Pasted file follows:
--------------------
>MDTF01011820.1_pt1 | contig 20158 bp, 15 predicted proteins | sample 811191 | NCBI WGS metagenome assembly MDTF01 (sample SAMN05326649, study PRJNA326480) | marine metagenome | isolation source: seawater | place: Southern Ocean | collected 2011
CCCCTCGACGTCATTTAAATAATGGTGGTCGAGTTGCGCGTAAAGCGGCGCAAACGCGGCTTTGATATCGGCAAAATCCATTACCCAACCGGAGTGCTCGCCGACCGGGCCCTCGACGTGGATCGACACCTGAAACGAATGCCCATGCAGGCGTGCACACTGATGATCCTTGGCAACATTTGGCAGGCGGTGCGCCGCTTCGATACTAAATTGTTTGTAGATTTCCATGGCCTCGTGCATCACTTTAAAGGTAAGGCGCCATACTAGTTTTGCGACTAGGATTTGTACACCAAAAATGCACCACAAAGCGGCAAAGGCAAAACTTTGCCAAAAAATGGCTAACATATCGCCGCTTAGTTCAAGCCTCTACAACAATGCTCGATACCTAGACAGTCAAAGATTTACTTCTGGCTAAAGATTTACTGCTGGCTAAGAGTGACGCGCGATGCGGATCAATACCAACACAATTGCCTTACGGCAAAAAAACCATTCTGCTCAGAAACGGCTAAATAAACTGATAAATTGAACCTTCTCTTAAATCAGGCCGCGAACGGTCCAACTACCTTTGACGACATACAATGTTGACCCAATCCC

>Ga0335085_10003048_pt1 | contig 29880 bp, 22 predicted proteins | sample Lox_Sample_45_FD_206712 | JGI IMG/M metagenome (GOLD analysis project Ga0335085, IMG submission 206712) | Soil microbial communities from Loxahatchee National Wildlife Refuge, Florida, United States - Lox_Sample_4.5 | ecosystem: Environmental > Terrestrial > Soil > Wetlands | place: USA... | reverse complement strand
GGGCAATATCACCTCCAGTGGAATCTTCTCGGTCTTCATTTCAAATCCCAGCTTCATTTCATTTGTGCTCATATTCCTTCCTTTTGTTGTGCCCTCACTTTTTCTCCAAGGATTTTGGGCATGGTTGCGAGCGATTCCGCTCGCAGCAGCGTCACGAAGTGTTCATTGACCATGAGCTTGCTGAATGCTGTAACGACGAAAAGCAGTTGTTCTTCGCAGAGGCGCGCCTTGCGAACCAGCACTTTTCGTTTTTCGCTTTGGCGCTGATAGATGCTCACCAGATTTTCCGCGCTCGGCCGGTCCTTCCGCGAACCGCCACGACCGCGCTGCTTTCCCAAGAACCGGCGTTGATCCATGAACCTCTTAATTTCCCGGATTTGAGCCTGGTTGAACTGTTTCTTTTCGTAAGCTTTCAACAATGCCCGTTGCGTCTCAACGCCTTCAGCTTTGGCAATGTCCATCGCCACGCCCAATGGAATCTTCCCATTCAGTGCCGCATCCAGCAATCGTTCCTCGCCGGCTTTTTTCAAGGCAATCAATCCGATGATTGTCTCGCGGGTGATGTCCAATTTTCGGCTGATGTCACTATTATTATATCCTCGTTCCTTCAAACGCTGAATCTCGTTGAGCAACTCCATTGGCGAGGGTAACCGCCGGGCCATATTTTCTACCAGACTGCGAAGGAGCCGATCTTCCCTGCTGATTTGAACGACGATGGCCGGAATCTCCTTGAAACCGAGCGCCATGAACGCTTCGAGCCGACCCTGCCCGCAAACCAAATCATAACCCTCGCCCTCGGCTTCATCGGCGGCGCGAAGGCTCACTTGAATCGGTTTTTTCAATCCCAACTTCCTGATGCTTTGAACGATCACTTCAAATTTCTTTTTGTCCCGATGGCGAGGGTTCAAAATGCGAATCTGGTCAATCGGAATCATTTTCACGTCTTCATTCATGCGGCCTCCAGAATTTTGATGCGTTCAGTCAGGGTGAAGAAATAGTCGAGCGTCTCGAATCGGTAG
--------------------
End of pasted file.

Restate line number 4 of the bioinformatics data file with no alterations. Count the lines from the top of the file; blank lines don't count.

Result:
GGGCAATATCACCTCCAGTGGAATCTTCTCGGTCTTCATTTCAAATCCCAGCTTCATTTCATTTGTGCTCATATTCCTTCCTTTTGTTGTGCCCTCACTTTTTCTCCAAGGATTTTGGGCATGGTTGCGAGCGATTCCGCTCGCAGCAGCGTCACGAAGTGTTCATTGACCATGAGCTTGCTGAATGCTGTAACGACGAAAAGCAGTTGTTCTTCGCAGAGGCGCGCCTTGCGAACCAGCACTTTTCGTTTTTCGCTTTGGCGCTGATAGATGCTCACCAGATTTTCCGCGCTCGGCCGGTCCTTCCGCGAACCGCCACGACCGCGCTGCTTTCCCAAGAACCGGCGTTGATCCATGAACCTCTTAATTTCCCGGATTTGAGCCTGGTTGAACTGTTTCTTTTCGTAAGCTTTCAACAATGCCCGTTGCGTCTCAACGCCTTCAGCTTTGGCAATGTCCATCGCCACGCCCAATGGAATCTTCCCATTCAGTGCCGCATCCAGCAATCGTTCCTCGCCGGCTTTTTTCAAGGCAATCAATCCGATGATTGTCTCGCGGGTGATGTCCAATTTTCGGCTGATGTCACTATTATTATATCCTCGTTCCTTCAAACGCTGAATCTCGTTGAGCAACTCCATTGGCGAGGGTAACCGCCGGGCCATATTTTCTACCAGACTGCGAAGGAGCCGATCTTCCCTGCTGATTTGAACGACGATGGCCGGAATCTCCTTGAAACCGAGCGCCATGAACGCTTCGAGCCGACCCTGCCCGCAAACCAAATCATAACCCTCGCCCTCGGCTTCATCGGCGGCGCGAAGGCTCACTTGAATCGGTTTTTTCAATCCCAACTTCCTGATGCTTTGAACGATCACTTCAAATTTCTTTTTGTCCCGATGGCGAGGGTTCAAAATGCGAATCTGGTCAATCGGAATCATTTTCACGTCTTCATTCATGCGGCCTCCAGAATTTTGATGCGTTCAGTCAGGGTGAAGAAATAGTCGAGCGTCTCGAATCGGTAG